The job market is in an odd situation right now: Unemployment numbers are the highest they’ve been in quite some time, but as more companies restart operations, qualified candidates are going to start getting snapped up quickly.
When it comes to recruiting, speed is the best tool and greatest asset when finding and securing top talent.
Starting a new job is an exciting time, from meeting new coworkers, getting acclimated on a team, and learning the way around a new building. New employees have a lot to learn to hit the ground running, including becoming familiar with a company’s culture.
Some employees are now going through the onboarding process in a remote-work environment, without sitting face-to-face with their new manager or other teammates.
But onboarding is even more important in uncertain times as it provides much-needed structure and guidance when everything else might seem shaky and unsure.
There are only so many hours in a day and so many days in a week. As a leader, one of the most important skills you can cultivate is knowing when you take a task on yourself and when to delegate it to someone else.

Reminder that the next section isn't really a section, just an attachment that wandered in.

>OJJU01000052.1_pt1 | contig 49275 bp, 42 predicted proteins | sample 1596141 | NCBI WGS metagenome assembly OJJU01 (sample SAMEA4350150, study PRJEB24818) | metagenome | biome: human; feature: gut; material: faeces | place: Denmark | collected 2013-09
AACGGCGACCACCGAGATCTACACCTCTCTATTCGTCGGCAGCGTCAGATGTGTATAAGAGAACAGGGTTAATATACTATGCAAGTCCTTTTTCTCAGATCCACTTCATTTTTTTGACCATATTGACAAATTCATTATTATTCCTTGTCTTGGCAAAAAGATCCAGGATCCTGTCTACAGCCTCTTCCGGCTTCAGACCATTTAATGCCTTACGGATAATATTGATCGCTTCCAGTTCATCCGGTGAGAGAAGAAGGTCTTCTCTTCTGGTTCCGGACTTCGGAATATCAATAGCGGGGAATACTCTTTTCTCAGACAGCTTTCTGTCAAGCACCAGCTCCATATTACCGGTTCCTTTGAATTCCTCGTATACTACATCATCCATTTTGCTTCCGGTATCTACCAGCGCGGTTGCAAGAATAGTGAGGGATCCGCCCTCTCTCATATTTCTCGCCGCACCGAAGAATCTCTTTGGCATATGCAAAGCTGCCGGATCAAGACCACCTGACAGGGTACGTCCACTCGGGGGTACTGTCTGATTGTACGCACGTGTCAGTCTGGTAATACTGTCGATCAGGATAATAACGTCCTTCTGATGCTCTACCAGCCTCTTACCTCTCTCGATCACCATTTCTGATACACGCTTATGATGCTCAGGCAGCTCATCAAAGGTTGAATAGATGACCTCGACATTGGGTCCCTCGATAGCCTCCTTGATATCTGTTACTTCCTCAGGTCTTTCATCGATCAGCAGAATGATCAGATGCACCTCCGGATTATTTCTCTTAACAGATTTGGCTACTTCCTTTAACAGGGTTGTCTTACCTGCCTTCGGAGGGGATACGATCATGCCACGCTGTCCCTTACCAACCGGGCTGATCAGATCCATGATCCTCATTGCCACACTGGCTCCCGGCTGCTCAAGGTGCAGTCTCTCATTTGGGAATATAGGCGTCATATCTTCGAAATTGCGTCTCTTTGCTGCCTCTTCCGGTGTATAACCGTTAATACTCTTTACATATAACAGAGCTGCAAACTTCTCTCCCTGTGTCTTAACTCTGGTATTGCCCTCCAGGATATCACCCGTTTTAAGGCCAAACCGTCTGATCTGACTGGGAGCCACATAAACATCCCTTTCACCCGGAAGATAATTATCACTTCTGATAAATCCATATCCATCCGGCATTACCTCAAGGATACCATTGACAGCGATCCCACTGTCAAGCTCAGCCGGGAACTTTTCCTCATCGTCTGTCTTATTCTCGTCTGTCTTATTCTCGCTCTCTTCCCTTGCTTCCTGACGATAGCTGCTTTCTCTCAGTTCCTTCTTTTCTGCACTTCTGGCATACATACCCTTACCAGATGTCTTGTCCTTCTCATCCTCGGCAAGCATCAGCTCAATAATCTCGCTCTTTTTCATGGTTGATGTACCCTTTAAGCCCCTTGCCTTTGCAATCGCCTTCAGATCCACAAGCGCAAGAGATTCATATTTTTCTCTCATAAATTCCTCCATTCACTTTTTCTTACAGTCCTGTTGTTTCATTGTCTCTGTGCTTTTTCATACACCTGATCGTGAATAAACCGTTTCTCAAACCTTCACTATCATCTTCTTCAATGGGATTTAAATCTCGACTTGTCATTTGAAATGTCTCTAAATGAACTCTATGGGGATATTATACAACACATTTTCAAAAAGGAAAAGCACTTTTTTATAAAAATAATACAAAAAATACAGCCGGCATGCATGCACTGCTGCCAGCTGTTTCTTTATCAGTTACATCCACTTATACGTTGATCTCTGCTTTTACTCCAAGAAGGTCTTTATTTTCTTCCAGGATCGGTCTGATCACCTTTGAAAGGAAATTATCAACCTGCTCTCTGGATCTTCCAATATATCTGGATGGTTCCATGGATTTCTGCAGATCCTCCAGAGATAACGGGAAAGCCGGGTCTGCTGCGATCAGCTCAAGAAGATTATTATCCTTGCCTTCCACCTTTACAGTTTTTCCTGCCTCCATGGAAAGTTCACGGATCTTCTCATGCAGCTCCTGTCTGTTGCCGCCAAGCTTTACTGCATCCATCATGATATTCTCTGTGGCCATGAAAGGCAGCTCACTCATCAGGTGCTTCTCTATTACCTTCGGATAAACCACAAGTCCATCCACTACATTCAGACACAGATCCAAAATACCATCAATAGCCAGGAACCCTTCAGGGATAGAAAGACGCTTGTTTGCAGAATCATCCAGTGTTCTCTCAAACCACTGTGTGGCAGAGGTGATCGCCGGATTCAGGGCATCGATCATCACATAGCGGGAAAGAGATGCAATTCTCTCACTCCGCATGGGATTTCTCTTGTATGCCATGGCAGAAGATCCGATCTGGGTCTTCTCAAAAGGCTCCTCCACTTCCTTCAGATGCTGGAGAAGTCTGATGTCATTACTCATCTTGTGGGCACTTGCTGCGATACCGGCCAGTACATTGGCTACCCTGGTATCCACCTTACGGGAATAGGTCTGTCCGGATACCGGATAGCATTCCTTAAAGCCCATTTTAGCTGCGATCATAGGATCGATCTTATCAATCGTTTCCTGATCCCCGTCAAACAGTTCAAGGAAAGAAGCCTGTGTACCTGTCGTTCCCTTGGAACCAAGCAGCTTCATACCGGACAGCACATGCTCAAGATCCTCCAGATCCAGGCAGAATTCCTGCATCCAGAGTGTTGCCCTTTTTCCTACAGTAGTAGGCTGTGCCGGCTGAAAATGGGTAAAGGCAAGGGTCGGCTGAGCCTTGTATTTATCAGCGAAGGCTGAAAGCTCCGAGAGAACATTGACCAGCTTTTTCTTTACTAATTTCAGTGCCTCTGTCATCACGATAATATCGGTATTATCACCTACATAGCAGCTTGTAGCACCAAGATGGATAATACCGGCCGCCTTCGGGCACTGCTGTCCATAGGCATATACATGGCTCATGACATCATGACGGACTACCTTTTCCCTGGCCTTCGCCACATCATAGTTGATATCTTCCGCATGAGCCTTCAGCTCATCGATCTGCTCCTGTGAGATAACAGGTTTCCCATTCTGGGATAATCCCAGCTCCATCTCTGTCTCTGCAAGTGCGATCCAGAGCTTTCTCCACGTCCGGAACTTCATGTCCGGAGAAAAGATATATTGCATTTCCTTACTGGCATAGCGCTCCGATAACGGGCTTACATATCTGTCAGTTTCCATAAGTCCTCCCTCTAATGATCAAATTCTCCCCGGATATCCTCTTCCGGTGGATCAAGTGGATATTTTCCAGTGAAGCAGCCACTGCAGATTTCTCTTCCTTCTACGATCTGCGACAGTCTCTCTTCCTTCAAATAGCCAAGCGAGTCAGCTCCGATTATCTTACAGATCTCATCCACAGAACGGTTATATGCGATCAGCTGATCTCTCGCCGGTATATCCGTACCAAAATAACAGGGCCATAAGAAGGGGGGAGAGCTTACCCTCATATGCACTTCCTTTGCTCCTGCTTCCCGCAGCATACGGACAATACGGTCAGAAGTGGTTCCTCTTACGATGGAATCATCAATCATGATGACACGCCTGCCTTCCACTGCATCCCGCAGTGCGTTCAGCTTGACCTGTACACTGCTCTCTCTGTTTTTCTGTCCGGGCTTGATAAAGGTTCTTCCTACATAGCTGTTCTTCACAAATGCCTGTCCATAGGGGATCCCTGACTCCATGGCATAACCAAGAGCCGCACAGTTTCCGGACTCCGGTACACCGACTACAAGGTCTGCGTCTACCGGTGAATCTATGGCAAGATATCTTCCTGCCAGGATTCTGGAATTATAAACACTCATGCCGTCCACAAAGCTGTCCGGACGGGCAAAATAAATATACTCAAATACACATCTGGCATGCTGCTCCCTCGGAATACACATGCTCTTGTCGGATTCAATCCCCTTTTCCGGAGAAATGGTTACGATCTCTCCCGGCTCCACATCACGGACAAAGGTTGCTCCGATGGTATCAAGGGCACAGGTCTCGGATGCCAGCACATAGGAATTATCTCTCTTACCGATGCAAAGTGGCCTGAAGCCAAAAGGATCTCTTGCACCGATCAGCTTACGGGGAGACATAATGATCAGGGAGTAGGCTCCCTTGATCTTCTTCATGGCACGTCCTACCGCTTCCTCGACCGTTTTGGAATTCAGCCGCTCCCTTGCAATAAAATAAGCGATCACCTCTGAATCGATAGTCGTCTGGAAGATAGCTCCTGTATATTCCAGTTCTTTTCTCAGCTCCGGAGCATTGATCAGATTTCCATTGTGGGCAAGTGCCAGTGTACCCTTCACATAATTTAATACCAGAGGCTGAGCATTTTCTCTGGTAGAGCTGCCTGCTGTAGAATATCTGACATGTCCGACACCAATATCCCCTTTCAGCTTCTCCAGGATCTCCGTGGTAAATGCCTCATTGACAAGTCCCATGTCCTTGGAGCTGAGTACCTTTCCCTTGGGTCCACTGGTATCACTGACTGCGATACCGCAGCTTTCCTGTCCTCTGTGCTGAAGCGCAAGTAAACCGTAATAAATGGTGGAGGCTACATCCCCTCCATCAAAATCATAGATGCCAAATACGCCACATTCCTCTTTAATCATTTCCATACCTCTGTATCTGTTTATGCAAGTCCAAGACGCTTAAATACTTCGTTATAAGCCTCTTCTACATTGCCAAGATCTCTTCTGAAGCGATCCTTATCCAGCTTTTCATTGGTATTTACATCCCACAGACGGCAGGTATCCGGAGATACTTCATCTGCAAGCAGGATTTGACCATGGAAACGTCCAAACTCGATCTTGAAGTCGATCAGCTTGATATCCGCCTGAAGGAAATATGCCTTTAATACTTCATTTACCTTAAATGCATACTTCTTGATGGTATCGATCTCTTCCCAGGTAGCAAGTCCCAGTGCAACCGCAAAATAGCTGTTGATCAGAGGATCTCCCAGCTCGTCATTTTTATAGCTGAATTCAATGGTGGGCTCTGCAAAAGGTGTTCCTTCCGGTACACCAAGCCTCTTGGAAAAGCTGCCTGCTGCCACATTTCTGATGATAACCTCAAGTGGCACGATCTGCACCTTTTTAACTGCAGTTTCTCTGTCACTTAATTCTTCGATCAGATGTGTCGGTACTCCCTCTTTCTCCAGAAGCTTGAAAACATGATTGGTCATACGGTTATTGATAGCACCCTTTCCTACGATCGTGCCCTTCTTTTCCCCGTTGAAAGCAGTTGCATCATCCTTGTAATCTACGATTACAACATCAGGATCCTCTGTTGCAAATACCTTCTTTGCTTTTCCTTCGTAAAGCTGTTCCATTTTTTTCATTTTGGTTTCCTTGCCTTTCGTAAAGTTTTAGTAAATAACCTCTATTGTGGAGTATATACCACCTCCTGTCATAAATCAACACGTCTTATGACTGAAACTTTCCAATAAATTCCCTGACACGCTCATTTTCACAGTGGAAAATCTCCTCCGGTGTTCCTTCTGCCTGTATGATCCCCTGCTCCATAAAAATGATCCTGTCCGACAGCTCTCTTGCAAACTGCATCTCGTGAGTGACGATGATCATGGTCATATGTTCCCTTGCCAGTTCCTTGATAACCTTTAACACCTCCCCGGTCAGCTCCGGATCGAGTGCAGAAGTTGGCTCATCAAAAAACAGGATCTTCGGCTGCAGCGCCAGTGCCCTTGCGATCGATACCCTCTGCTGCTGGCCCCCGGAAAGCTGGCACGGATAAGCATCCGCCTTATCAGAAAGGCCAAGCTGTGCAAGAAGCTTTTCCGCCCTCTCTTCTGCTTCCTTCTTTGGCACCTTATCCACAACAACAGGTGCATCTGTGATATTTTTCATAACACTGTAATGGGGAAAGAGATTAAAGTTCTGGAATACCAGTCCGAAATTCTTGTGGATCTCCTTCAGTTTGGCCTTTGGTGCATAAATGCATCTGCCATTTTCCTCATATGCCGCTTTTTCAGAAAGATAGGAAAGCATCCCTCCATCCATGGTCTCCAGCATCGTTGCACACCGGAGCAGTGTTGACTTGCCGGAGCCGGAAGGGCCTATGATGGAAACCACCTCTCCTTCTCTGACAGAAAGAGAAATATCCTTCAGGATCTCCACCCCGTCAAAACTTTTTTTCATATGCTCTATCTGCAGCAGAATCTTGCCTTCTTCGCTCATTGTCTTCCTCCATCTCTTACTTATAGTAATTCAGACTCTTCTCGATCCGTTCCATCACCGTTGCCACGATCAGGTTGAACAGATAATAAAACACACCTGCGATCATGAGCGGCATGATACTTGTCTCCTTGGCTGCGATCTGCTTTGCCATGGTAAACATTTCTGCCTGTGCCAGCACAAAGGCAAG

Delegating responsibilities is not a symptom of laziness or ineffectiveness. It’s a way to prioritize your time while allowing others on your team to rise to the challenge and expand their skills. It’s also a way to show you trust your team to contribute, in an important way, on a big project.
If you’ve ever wondered whether you’re delegating enough, that’s usually an indication you’re not.
This might sound like the set-up to a joke, but it’s not: What’s the difference between a boss and a leader?
Much like squares and rectangles, bosses can be leaders, and leaders can be bosses, but they’re not always the same thing at the same time.